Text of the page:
A disclosure is in order: I didn’t finish this book and don’t plan to. As much as I’d have liked to write a regular Monday Reads review, I can’t do that on only 1/3 of a book, and I’m going to have to give you my bitter and half-baked observations instead. Consider yourself forewarned.

As my not finishing it implies, I really, really did not like this book.

Did. Not. Like.

Since House of Names is a retelling of the Ancient Greek story of Iphigenia, who is sacrificed to the gods by her father Agamemnon (causing her mother Clytemnestra to exact terrible revenge), I knew that horror and dread would be on the menu, but I didn’t anticipate the brutal extreme to which Tóibín steers this already brutal story. He pulls no punches from the original myth and seemingly adds punches of his own. And while I don’t mind books that are difficult to read, there’s a difference between difficult and tortuous. Every moment I spent with these astonishingly cruel characters was torture.

Compounding my discomfort with the material was Tóibín’s prose, the bluntness of which displaced me even further from characters I already despised. Perhaps this prose style would work better in a more familiar (read: modern) context, but because House of Names is set in Ancient Greece–a setting as alien to me as Middle Earth–all the words left unsaid obscured Tóibín’s meaning instead of clarifying it.

The story of Iphigenia’s sacrifice is full of interesting questions, the most pressing of which is What motivates a father to kill his own daughter? I imagine that there are a lot of equally interesting answers to be found, from feminist critiques to breathtaking thrillers, but all Tóibín seemed to bring to the table was, well, because humans are terrible and stupid! And that’s not good enough.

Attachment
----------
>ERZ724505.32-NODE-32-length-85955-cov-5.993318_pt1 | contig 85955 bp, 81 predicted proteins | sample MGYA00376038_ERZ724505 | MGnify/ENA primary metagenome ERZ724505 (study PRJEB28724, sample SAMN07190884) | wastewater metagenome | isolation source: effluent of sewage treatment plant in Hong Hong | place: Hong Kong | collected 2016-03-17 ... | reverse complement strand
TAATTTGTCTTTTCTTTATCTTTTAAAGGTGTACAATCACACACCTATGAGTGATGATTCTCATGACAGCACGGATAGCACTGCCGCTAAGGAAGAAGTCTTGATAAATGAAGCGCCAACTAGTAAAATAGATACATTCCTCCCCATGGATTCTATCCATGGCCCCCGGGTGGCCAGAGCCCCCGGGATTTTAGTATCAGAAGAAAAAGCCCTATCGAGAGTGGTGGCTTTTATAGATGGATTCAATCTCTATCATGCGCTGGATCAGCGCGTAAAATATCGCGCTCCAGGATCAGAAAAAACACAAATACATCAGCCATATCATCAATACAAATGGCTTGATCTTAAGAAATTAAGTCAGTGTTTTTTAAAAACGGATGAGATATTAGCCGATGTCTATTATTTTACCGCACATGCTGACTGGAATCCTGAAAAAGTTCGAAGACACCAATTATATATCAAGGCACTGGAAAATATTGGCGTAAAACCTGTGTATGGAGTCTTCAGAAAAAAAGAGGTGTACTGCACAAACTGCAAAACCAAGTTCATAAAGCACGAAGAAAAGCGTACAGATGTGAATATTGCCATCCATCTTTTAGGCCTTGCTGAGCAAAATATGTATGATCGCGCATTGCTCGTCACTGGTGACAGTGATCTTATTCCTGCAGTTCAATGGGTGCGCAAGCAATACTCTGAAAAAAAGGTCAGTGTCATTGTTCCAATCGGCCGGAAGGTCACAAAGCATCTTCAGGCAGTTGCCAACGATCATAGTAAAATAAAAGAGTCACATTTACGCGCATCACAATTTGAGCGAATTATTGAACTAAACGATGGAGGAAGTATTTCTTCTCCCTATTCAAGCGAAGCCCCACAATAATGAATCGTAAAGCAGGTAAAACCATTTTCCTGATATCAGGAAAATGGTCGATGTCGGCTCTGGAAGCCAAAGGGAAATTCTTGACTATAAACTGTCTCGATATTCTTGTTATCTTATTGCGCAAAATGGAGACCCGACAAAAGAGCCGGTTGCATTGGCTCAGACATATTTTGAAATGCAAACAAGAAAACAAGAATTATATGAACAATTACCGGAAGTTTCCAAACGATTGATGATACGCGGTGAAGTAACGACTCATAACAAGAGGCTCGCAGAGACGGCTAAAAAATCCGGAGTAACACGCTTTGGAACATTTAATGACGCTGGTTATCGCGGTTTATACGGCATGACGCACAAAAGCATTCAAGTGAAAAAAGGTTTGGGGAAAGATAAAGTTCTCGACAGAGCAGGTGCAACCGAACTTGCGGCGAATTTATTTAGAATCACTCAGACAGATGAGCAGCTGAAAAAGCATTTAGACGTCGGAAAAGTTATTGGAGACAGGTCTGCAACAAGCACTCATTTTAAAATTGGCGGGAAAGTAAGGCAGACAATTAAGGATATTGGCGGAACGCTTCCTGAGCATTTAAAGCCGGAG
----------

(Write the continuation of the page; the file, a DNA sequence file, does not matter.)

So, as much as I wanted to marvel at the ruthless beauty of paragraphs like this (told from the perspective of the furious and grieving Clytemnestra), I was left feeling poisoned by them instead:

I was ready as [Agamemnon] was not, the hero home in glorious victory, the blood of his daughter on his hands, but his hands washed now as though free of all stain, his hands white, his arms outstretched to embrace his friends, his face all smiles, the great soldier who would soon, he believed, hold up a cup in celebration and put rich food into his mouth. His gaping mouth! Relieved that he was home!

Because House of Names contains nothing but horrible people doing horrible things, there isn’t a scrap of hope or interest to hold onto, just suffering that goes on and on and on with no promise of catharsis.

And there are better uses of my time.

No rating / did not finish.

My copy of House of Names came from my local library and I was in no way compensated for this review.